This mansion was built by the wealthy widow of Mark Hopkins, the treasurer of the Central Pacific Railroad until his untimely death in 1878. Mrs. Hopkins began construction of the house in 1885, having hired a noted designer, Edward Searles. It was completed in 1888 and, in the meantime, Mrs. Hopkins had fallen in love with her designer. They were married in 1887 and, subsequently, the mansion came to be called Searles Castle. It still stands today, lurking behind its original imposing stone wall, and now serves as the home to the John Dewey Academy, a private boarding school.
Mrs. Hopkins’ generosity to the town did not last very long, however. The kind offer to provide lighting for Main Street businesses was rescinded in 1887 when the Edison dynamo was moved into the basement of the nearly completed mansion. Later, it was moved again because it was very noisy.
This removal of electric lighting from the town was doubly unfortunate because, by that time, Stanley’s ac generating station was already out of operation. That was due to the fact that, in June of 1886, a careless attendant managed to drop a screwdriver into the alternator and completely destroy it (apparently, there were klutzes back then too). Publicly, Stanley mourned the loss of his pioneering installation; privately, however, he expressed a sense of relief because he had become weary of attempting to maintain what he described as the “cantankerous” Westinghouse steam engine. He eventually managed to sell the machine with no guarantee for its successful operation.
To fill the void left by the demise of Stanley’s ac installation and the removal of dc supplied from Searles Castle, local entrepreneurs organized the Great Barrington Electric Light Company in April, 1888.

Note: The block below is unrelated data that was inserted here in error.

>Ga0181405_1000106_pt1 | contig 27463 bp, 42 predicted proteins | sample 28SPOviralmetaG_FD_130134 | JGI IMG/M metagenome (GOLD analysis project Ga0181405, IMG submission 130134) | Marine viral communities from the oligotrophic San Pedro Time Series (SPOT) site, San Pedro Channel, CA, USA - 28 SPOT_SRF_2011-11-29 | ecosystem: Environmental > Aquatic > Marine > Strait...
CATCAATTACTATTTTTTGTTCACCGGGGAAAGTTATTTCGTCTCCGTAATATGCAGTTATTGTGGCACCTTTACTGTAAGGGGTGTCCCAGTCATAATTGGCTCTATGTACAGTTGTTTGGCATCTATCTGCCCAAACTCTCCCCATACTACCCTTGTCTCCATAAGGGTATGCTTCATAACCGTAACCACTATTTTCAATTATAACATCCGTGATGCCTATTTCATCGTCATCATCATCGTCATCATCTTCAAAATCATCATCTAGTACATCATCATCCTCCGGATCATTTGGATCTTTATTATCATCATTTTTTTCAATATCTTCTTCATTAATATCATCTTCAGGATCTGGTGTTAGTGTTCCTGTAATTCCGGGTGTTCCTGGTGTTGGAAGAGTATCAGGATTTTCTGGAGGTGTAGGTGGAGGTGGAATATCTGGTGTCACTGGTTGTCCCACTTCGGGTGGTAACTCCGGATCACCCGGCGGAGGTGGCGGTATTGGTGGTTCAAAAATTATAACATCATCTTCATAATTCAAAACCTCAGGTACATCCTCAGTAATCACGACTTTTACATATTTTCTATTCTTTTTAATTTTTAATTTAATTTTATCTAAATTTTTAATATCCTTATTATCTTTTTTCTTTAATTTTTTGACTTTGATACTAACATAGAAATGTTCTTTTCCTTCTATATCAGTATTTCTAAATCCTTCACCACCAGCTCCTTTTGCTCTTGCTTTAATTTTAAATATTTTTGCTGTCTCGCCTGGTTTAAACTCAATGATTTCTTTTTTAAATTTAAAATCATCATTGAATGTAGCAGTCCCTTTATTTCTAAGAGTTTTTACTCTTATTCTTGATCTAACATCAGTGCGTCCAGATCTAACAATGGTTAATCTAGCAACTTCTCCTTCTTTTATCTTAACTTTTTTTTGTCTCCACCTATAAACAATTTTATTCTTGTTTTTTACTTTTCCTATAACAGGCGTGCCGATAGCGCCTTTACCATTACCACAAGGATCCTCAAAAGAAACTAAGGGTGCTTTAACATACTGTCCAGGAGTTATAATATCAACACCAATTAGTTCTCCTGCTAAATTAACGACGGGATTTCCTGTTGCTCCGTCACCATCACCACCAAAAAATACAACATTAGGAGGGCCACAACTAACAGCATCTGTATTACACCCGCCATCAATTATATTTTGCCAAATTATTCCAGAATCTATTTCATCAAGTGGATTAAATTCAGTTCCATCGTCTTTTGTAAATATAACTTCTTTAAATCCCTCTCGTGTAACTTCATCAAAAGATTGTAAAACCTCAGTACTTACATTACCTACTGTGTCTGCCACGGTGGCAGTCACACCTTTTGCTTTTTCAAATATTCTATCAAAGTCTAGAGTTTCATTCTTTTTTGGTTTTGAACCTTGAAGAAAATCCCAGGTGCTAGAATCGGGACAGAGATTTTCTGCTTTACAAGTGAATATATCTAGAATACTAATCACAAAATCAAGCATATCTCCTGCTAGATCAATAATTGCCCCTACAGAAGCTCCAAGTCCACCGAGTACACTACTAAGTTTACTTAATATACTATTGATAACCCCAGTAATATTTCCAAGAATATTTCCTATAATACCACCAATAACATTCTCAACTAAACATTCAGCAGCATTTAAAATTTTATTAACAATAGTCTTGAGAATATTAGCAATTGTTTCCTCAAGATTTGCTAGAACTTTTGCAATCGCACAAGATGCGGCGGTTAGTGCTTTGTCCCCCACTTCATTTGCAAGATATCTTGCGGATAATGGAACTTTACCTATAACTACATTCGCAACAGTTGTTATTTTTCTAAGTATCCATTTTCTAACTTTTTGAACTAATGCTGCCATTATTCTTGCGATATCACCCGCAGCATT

Franklin Leonard Pope
Franklin Leonard Pope was born in Great Barrington in 1840. He was actively engaged in the field of telegraphy during his early years and, in 1867, became the editor of the trade magazine The Telegrapher. Then, in 1869, he and Thomas A. Edison formed an ill-fated partnership called Pope, Edison and Company, Electrical Engineers. The fact that Pope’s name preceded Edison’s in this venture may yield a clue as to why the collaboration lasted for only one year. Apparently, Edison had problems working with others whose mind set was similar to his. Another parting of the ways occurred when famed electrical inventor Nikola Tesla attempted to work with Edison.
In 1886, Pope was elected president of the American Institute of Electrical Engineers (AIEE) (see Figure 3). He retired in 1893 and returned to his family home in Great Barrington, which he extensively remodeled and named Wainwright Hall to memorialize his mother’s maiden name. However, Franklin Pope met with an ironic and very tragic fate when he was electrocuted in the cellar of his home in 1895. He was investigating an electrical problem when he inadvertently contacted the 2,000-V wires feeding the transformer in his cellar.
In that same year, the AIEE published an article written by Pope on the subject of the Great Barrington Electric Light Company. According to Pope’s article, the original station of this company, located near the railroad tracks in Great Barrington, contained an Armington & Sims 80-hp steam engine that drove two Edison 250-light (about 12.5 kW), 110-V dc generators arranged to feed a 110/220-V three-wire distribution system (note the return to dc following the demise of Stanley’s ac demonstration system).
In 1889, a Schuyler dc arc light generator operated from the same engine was added. This supplied a total of 35 1,500-candlepower arc street lights in town, replacing the original coal gas street lighting.